Couple Pays Tribute To Their Late Fathers By Purchasing Moxee Bar

This time last year, Hali Upson didn’t imagine herself owning a bar.
She was working an 8-to-5 job and wasn’t thinking too much about her next opportunity.

But then, in late August, the Silver Creek Bar & Grill in Moxee closed down. Upson and her boyfriend, Caleb Sluder, decided it was now or never.

“I’m not sure we would have bought any other bar, but this place is very close to our hearts because our dads both came in here all the time before they passed away,” said Upson, who reopened the bar — now called The Barn Door — on Dec. 12.

“When the opportunity arose for us to buy the bar, we knew it was a once-in-a-lifetime thing. It may never be available again, so we figured, ‘why not?’”

Upson quit her day job this fall to dedicate all of her time to remodeling the longtime local establishment at 108 S. Iler St. Sluder still works full time, but he spends most of his free time helping out around the bar.

“Caleb will be coming in whenever he can, but I’m going to be handling most of the day-to-day operations,” said Upson, who employs seven cooks and service staff.

“We have a great crew, but I feel like it’s really important for us, as the new owners, to be around. We want people to get to know us. For us, opening this place is just as much about serving the community as it is about running a successful business.”

Even though she’s from Selah, Upson feels a special connection to the Moxee community since her father, Dave, used to spend so much time at the Silver Creek before he died in 2014.

Sluder’s dad, Jack, was also a regular before he passed away, which has given The Barn Door a sentimental appeal — not just for the owners, but also for the many longtime patrons.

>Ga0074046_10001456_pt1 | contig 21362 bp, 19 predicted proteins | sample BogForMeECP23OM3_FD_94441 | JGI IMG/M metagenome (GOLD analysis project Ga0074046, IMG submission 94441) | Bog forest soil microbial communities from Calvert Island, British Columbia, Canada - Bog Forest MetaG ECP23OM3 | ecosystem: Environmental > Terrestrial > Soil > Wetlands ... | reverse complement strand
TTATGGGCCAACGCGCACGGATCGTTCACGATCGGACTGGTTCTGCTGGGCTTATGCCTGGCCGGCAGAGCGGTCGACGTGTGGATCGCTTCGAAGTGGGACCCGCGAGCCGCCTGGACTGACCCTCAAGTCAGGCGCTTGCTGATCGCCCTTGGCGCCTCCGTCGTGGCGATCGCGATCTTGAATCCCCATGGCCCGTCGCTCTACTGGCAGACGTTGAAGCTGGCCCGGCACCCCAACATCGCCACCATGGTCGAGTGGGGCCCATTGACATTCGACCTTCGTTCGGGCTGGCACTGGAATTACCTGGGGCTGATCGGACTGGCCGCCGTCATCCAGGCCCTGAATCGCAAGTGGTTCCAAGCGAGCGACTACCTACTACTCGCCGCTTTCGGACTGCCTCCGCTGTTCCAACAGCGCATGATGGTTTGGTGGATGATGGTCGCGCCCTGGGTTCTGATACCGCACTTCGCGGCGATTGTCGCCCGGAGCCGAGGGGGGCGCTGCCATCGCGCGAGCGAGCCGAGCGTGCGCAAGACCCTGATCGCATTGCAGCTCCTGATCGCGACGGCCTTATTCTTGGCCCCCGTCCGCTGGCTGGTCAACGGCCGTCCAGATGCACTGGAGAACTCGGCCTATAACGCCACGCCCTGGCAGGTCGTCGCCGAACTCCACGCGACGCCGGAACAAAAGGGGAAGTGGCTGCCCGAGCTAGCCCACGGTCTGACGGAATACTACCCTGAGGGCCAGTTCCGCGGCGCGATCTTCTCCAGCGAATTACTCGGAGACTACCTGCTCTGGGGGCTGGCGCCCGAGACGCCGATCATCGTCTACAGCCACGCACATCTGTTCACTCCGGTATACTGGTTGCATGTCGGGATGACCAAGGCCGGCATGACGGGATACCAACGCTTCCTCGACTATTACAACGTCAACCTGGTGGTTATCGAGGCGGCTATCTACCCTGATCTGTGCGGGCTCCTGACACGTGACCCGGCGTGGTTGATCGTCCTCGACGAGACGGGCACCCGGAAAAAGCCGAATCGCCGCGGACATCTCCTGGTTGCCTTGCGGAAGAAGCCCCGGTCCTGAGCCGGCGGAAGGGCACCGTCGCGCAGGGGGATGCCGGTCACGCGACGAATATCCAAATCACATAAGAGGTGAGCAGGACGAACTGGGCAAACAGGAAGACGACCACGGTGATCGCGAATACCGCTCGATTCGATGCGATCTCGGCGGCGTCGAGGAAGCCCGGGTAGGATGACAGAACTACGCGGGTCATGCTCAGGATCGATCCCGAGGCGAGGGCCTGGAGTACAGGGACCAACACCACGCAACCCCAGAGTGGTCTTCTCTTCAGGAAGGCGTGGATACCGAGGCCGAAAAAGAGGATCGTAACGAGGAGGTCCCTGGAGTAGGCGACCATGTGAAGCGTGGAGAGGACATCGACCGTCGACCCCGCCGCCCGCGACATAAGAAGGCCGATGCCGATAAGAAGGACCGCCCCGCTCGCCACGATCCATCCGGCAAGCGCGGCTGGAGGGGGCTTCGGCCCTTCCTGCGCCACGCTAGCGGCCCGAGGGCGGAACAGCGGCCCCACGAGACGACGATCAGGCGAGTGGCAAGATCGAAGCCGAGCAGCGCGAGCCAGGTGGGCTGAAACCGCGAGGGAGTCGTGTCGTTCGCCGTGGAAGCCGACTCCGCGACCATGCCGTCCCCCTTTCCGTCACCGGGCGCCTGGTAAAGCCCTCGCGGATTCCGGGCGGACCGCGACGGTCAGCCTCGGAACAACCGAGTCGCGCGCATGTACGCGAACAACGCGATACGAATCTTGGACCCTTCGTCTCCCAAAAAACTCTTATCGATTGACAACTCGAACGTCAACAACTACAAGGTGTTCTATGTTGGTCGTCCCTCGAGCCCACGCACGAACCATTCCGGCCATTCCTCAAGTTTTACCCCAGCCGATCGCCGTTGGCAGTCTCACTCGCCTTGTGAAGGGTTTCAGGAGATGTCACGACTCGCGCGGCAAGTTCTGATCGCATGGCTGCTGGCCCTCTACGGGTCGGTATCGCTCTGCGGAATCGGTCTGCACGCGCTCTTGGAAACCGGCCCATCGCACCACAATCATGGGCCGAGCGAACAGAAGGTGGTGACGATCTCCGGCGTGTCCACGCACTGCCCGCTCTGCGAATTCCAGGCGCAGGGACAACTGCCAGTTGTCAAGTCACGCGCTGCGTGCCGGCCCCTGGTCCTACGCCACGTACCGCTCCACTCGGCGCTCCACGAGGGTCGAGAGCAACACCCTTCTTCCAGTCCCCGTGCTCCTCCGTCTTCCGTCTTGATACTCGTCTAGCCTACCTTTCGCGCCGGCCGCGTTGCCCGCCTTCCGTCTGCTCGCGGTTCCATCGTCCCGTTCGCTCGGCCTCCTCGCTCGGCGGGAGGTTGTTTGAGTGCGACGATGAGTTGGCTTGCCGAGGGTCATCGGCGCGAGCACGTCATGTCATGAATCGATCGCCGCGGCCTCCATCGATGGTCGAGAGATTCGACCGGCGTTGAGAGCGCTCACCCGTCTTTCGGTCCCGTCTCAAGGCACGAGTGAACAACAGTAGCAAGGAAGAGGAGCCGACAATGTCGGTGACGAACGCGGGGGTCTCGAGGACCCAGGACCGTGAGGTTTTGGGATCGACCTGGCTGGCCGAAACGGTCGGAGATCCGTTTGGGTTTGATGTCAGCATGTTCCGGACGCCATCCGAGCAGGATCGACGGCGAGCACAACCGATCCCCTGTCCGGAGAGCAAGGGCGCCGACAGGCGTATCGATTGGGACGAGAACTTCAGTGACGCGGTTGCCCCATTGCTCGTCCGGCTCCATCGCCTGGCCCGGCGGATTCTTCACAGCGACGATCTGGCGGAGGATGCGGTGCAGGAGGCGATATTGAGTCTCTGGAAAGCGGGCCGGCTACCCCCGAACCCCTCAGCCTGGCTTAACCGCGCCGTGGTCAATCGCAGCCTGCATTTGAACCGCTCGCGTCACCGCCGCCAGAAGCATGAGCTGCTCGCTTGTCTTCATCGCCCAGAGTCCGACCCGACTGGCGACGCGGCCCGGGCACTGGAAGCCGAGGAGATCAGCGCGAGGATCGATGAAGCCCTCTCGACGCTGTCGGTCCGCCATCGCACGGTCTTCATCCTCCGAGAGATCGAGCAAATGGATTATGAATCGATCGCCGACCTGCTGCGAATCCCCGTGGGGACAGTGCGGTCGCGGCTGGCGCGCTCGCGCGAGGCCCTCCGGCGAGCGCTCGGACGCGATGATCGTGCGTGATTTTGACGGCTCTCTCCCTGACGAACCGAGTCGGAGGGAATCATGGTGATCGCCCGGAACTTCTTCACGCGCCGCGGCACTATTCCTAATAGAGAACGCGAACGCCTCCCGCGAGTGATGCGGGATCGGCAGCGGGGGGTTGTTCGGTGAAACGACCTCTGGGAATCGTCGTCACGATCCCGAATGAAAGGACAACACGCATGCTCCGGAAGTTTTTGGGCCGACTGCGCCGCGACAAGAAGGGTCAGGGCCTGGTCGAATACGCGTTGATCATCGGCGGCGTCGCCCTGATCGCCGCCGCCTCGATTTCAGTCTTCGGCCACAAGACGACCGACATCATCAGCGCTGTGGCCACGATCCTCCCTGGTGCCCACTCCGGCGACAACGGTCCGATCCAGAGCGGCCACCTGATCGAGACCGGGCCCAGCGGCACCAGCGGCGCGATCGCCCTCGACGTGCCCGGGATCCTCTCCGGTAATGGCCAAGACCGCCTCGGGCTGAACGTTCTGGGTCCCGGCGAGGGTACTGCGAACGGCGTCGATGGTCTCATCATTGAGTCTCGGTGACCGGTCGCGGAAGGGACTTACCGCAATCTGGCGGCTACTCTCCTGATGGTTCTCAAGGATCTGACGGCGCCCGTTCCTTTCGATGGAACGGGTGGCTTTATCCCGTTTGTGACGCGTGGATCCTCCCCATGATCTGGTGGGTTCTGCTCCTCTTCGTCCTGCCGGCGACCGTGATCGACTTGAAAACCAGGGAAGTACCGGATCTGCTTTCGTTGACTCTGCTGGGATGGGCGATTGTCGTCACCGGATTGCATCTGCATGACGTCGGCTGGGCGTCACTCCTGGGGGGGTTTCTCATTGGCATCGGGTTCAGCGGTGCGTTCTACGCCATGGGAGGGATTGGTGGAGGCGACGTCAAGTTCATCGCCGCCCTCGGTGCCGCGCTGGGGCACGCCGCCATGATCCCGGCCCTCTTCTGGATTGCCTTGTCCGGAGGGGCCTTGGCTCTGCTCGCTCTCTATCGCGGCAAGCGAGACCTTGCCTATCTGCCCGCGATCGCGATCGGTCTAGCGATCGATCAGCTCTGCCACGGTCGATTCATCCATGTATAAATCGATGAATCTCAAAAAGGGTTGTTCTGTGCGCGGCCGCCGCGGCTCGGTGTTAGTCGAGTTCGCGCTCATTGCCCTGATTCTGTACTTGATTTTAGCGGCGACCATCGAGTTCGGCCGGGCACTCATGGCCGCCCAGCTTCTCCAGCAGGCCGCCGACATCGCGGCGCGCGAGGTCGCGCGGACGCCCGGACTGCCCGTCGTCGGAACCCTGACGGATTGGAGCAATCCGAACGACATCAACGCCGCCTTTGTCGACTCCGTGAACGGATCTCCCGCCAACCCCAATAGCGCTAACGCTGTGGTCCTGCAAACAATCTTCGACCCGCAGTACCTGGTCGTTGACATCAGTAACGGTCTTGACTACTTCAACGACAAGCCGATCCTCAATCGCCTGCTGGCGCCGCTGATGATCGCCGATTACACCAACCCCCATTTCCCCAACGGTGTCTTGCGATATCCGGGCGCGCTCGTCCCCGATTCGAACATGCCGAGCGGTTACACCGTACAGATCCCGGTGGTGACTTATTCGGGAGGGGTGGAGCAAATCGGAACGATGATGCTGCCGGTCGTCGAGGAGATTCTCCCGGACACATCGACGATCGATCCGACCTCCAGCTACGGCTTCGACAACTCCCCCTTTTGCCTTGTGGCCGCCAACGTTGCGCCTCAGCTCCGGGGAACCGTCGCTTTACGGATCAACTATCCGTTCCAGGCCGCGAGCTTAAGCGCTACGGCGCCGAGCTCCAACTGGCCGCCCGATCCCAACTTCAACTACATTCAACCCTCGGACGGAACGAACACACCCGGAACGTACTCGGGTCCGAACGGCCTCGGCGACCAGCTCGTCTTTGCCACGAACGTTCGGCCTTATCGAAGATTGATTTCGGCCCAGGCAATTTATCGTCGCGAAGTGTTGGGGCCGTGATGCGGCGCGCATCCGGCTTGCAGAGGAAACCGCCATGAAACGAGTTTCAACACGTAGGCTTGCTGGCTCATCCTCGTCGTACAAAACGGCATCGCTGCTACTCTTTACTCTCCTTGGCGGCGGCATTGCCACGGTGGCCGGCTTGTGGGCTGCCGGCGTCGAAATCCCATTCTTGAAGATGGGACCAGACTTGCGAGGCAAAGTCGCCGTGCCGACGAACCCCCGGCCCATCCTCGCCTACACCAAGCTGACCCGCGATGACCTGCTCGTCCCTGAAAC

“For us, opening this place is about filling a void left in this community since the Silver Creek closed last summer,” said Upson, 29. “It’s not just about making money. We’re trying to be more of a pillar in the community — a place where families can come for dinner or friends can come hang out after work. It’s very important to us that the community likes it.”

The Barn Door is open to minors before 9 p.m. and features two billiards tables, a section for karaoke and multiple televisions for sports fans.

The couple completely remodeled the establishment since taking over in October, installing new floors, remodeling the kitchen and slapping on fresh paint. There’s even a marble-topped bar — one that sits low enough that customers sit in chairs, not on stools.

And don’t forget about the food.

“We don’t have anything too fancy, but we’re all about quality,” Upson said. “We have appetizers, sandwiches, nachos, wings — that kind of thing. We’re also going to be doing a build-your-own-burger night.”

A Gathering Place

Providing East Valley residents with a family-friendly option was a major consideration for Upson and Sluder when they first looked at buying the bar.

The one-time blacksmith shop has been around for about 100 years, Upson said, and was rebuilt after a fire about 75 years ago. She’s even heard that, many moons ago, the place was called The Barn Door.

No matter what it’s called, the downtown establishment has become a Moxee landmark over the years. The locals almost felt lost without it, Upson said.

“Some people say, ‘it’s just a bar,’” she said. “But this particular bar is more like a big family. We have tons of regulars and they all sit family-style at our big, long tables. Not everyone has someone to go home to every night, and this gives them a place to come together. It’s a lot better than sitting around the house by yourself.”

Upson’s dad was one of those regular customers back in the day. In fact, Dave Upson may be one of the most recognizable Silver Creek regulars of all time.

The “burnout” he left with his motorcycle back in the 1980s earned him a commemorative plaque outside the main entrance. The former owners even preserved the burnout by coating the concrete with epoxy.

“He literally did a burnout from the front door to the road,” Upson said. “It was such a big deal that they created a memorial plaque for him so it will be there forever. That just makes this place even more sentimental for me.”

Sluder, 41, is a Moxee native who went to East Valley High School. His father also used to be a fixture at the Silver Creek. Sluder had even told Upson once upon a time that he “always wanted to buy that bar.”

A few months ago, the couple finally got their chance. Now, they’re excited about becoming the new faces behind Moxee’s only watering hole.

“This place was so special to our dads, and that makes it even more near and dear to our hearts,” Upson said. “We love this community and we want to give them a warm, inviting atmosphere where they can gather. Hopefully, it will just grow from there.”

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